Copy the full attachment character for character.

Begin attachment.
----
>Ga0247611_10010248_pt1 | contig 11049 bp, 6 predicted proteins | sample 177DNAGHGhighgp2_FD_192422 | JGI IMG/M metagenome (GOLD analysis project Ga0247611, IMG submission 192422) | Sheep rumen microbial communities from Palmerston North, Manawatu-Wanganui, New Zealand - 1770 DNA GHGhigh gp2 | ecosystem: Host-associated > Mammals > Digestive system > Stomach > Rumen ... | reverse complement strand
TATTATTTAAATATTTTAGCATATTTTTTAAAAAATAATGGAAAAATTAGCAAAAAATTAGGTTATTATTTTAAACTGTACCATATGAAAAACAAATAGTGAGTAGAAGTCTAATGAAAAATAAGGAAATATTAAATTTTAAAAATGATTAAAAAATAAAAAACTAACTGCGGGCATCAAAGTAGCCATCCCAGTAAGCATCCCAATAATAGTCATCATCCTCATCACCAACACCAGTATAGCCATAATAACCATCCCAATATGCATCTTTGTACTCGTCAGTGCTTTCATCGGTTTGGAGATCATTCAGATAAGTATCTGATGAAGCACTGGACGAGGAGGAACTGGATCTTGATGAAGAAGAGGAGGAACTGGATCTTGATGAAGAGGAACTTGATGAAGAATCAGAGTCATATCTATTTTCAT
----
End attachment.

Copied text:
>Ga0247611_10010248_pt1 | contig 11049 bp, 6 predicted proteins | sample 177DNAGHGhighgp2_FD_192422 | JGI IMG/M metagenome (GOLD analysis project Ga0247611, IMG submission 192422) | Sheep rumen microbial communities from Palmerston North, Manawatu-Wanganui, New Zealand - 1770 DNA GHGhigh gp2 | ecosystem: Host-associated > Mammals > Digestive system > Stomach > Rumen ... | reverse complement strand
TATTATTTAAATATTTTAGCATATTTTTTAAAAAATAATGGAAAAATTAGCAAAAAATTAGGTTATTATTTTAAACTGTACCATATGAAAAACAAATAGTGAGTAGAAGTCTAATGAAAAATAAGGAAATATTAAATTTTAAAAATGATTAAAAAATAAAAAACTAACTGCGGGCATCAAAGTAGCCATCCCAGTAAGCATCCCAATAATAGTCATCATCCTCATCACCAACACCAGTATAGCCATAATAACCATCCCAATATGCATCTTTGTACTCGTCAGTGCTTTCATCGGTTTGGAGATCATTCAGATAAGTATCTGATGAAGCACTGGACGAGGAGGAACTGGATCTTGATGAAGAAGAGGAGGAACTGGATCTTGATGAAGAGGAACTTGATGAAGAATCAGAGTCATATCTATTTTCAT